Rate your KIS experience from 1-10 (one being the worst, 10 being the best)

Sara Yoo:

Photograph: Clare Na Hyun Kwon (’18)

Walk down the hallways and you will see this bright student with a warm smile. Sara moved from Alberta, Canada and joined KIS in the last minute, as she was one of the few students that got the spots. She is now a part of Freshlight, Key club, and AWOO dolls which she relish. Read on to find out how Sara’s KIS experience is going so far!

What activities/clubs have you joined this year? Are you enjoying them?

I joined Freshlight, Keyclub, and AWOO dolls, and I am enjoying all of them so far.

What has been the most challenging task for you so far?

Most challenging task was to get used to the new environment, and to memorize the school map ( i got lost a several times haha)

What is your goal for this year?

My goal is to finish this year off with good grades and good friends.

What has been a memorable moment so far?

Most memorable moment was the EE trip, not only I got to meet lots of new people, but also got to experience various activities which were quite interesting

What are you most looking forward to?

I’m looking forward to all the events the school will be holding!

Rate your KIS experience from 1-10 (one being the worst, 10 being the best)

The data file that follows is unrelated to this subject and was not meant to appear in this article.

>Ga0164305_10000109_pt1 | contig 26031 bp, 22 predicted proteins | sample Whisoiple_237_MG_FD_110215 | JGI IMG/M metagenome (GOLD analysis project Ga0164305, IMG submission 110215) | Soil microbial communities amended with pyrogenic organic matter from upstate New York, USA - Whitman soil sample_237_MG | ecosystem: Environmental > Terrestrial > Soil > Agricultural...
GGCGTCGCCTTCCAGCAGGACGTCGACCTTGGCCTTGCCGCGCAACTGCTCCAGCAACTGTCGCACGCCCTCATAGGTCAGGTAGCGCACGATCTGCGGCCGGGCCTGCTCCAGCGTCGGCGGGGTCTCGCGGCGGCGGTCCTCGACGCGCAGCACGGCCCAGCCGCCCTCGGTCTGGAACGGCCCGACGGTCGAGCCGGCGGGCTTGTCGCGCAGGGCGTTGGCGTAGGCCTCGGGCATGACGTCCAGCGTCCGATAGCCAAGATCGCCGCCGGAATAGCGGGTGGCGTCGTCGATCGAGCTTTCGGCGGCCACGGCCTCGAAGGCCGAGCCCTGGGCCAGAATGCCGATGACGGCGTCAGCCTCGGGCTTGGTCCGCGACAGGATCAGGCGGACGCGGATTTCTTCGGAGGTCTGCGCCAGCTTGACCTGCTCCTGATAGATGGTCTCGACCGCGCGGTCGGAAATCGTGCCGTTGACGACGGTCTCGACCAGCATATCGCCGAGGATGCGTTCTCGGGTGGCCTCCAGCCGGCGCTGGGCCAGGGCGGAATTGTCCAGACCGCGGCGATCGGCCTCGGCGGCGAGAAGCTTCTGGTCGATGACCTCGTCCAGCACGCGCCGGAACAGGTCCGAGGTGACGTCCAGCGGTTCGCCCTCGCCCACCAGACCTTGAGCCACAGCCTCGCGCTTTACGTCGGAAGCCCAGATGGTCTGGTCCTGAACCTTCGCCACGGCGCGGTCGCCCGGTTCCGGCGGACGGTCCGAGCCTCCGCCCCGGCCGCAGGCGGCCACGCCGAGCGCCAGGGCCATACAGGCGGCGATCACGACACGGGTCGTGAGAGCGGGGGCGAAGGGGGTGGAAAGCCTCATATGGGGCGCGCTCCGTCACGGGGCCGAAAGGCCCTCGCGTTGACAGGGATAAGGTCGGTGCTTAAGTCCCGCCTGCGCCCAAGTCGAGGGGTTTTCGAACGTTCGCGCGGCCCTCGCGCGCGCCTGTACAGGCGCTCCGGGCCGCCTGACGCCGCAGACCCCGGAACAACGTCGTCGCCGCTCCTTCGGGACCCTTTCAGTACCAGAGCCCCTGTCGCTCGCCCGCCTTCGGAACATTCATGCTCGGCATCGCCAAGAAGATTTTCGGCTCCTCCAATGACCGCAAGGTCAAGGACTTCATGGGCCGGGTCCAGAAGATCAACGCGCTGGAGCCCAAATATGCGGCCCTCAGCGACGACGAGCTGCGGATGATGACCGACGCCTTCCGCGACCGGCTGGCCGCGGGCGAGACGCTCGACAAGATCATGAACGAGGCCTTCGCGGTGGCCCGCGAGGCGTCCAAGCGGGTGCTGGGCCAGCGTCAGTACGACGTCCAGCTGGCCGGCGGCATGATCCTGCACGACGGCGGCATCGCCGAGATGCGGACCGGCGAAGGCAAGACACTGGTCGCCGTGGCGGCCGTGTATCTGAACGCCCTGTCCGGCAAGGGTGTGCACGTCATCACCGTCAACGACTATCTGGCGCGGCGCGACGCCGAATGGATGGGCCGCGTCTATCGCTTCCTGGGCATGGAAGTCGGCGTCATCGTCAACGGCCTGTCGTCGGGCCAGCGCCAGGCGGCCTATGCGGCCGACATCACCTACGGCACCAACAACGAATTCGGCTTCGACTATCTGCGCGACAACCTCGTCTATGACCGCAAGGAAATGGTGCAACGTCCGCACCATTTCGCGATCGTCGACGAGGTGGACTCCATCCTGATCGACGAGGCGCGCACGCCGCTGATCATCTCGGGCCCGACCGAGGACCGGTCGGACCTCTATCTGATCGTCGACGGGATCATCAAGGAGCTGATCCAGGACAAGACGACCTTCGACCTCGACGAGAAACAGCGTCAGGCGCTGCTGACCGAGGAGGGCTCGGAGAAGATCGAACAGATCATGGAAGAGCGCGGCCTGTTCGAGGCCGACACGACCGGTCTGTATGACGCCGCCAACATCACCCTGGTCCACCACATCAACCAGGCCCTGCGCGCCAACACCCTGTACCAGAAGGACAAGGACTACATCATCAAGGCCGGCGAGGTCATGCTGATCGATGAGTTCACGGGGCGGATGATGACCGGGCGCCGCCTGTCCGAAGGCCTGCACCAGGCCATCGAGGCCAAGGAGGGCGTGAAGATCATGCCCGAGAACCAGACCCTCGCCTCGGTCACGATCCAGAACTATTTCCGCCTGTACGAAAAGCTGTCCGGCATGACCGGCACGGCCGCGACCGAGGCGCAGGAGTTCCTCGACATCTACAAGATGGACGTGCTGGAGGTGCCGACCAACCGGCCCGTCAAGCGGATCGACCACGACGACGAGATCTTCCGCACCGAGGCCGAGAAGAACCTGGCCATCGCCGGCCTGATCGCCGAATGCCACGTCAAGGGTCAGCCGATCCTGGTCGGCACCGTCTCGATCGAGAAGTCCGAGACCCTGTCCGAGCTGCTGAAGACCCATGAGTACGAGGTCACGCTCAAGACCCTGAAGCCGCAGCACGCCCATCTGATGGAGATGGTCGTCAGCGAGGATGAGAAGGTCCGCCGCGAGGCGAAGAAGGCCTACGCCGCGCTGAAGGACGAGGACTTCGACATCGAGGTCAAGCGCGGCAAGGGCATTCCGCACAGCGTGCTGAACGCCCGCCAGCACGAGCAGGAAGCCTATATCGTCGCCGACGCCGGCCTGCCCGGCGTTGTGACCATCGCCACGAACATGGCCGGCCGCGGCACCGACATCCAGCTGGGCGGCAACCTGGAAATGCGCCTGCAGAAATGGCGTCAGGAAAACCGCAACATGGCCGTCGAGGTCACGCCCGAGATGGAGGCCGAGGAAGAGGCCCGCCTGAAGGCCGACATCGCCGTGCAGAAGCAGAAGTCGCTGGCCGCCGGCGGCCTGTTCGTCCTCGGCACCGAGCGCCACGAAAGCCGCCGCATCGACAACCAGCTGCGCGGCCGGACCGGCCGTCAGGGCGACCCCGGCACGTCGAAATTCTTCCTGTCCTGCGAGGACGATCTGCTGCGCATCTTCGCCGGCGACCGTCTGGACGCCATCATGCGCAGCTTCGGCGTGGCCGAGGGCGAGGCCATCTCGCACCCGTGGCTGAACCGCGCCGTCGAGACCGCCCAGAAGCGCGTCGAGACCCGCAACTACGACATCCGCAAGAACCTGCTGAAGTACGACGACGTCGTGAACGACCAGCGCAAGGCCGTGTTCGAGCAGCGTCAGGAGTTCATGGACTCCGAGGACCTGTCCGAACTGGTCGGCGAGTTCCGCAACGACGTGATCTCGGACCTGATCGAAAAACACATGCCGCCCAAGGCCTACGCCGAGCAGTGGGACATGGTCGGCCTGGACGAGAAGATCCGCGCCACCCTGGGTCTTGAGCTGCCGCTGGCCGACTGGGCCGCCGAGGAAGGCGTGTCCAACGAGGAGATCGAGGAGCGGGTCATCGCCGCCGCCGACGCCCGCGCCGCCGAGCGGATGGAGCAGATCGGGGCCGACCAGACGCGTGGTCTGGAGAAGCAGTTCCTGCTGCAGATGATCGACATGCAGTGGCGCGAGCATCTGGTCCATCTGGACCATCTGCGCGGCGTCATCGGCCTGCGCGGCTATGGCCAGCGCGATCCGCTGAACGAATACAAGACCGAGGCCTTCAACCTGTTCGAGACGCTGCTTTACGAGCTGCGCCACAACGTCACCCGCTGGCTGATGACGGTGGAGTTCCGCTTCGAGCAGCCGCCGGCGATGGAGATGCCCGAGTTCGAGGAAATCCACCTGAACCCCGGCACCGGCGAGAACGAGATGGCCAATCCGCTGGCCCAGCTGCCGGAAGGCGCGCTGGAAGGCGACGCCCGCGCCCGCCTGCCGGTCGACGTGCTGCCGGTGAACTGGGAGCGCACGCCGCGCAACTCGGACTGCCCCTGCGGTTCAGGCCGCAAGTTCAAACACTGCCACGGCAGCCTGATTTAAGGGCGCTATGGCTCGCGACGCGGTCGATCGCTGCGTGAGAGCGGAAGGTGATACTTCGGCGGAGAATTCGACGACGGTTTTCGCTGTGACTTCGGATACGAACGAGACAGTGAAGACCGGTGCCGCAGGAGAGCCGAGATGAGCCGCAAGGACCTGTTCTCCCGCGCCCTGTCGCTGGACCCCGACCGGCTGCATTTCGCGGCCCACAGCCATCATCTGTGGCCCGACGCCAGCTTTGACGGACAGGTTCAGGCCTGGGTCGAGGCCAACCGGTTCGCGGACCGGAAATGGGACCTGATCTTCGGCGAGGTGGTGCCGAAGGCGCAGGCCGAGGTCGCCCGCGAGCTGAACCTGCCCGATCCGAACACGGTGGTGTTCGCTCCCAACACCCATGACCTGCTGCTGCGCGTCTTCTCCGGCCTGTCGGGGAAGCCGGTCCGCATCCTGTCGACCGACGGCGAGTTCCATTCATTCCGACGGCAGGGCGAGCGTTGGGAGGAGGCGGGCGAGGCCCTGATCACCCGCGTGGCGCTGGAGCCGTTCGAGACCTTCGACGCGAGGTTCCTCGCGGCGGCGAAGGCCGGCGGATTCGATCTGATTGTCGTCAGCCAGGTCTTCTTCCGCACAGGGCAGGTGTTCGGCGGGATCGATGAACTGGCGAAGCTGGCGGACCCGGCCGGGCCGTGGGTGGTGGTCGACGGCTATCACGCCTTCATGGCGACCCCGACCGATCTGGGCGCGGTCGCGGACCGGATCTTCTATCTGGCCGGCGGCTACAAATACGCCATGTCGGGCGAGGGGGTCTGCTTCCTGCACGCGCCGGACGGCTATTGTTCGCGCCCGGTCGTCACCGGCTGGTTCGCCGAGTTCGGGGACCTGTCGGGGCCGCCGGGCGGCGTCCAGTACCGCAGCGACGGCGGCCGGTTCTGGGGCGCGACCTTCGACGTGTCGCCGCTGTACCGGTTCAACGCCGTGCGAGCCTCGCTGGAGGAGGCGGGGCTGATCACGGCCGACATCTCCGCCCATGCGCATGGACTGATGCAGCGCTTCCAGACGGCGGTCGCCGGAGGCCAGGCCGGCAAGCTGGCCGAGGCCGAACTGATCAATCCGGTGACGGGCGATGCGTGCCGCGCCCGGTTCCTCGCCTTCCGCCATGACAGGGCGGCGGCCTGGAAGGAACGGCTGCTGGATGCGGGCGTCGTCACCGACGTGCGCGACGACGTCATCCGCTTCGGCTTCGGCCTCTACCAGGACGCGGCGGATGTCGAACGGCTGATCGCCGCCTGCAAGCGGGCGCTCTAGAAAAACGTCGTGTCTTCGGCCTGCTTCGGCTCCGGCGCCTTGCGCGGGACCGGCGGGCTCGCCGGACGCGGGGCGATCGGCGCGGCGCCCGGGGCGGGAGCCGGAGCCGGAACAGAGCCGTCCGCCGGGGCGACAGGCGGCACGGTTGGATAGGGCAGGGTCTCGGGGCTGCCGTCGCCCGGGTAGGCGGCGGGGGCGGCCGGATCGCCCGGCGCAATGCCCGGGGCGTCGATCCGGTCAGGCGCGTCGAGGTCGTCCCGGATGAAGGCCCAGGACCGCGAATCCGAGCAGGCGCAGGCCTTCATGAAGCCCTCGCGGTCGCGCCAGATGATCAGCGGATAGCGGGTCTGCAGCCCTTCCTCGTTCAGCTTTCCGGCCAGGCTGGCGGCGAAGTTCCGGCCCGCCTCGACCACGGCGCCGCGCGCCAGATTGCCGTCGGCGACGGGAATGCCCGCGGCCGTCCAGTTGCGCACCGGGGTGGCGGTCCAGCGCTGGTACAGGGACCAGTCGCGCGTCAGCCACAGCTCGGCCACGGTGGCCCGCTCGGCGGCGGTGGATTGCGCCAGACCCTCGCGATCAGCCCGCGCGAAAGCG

I’ll rate 8

Describe your KIS experience in one word

One word… discovery??

Yejean Kim:

Photograph: Clare Na Hyun Kwon (’18)

A cheerful and jubilant student, Yejean is from Hanyoung Foreign Language High School. She has joined eclectic range of clubs, including Poker and Probability, Debate club, and Math Competition, which she finds true value in. This ecstatic student radiates joy to others and brightens up others even when there is an overload of assessments; she will for sure make you smile.

How has the transition to KIS been?
It is wonderful!! Actually, I was kinda worried about not being able to make any friends here, but kids here are all friendly and I had no troubles at all to adjust myself to KIS life!!!

What has been the most challenging task for you so far?
The most challenging task for me is to keep up all the schoolwork. In my previous school, we didn’t have quizzes or homework every day, but here, there are quizzes and homework every day!!! It’s hard.

What is your goal for this year?
My goal… is to figure out strategies for getting good grades. And also to enjoy my life.

What has been a memorable moment so far?
Every moment is memorable for me.

What are you most looking forwards the rest of the school year?

I am looking forward to every events. They look fun. I like the fact that KIS has a lot of events.

Rate your KIS experience from 1-10 (one being the worst, 1- being the best)

Describe your KIS experience in one word

Adapting to a new school, or even a new country for some, can be challenging. However, as shown in the interviews, it seems that the students are adjusting to KIS well even after just over a month at school. As these new students gradually become even more integrated into KIS, they will no longer be called “new”: they will simply be students, a part of the family.

All the best of luck to the new students as they continue on their sophomore year with other former students!

*Will Class of ‘19 sophomore year become suffermore year? Find out about it only on the following “What’s up, Sophomore?” articles!

—Sarah Se-Jung Oh &  Jisoo Hope Yoon (’19)

* Banner: Crescentia Jung (’19)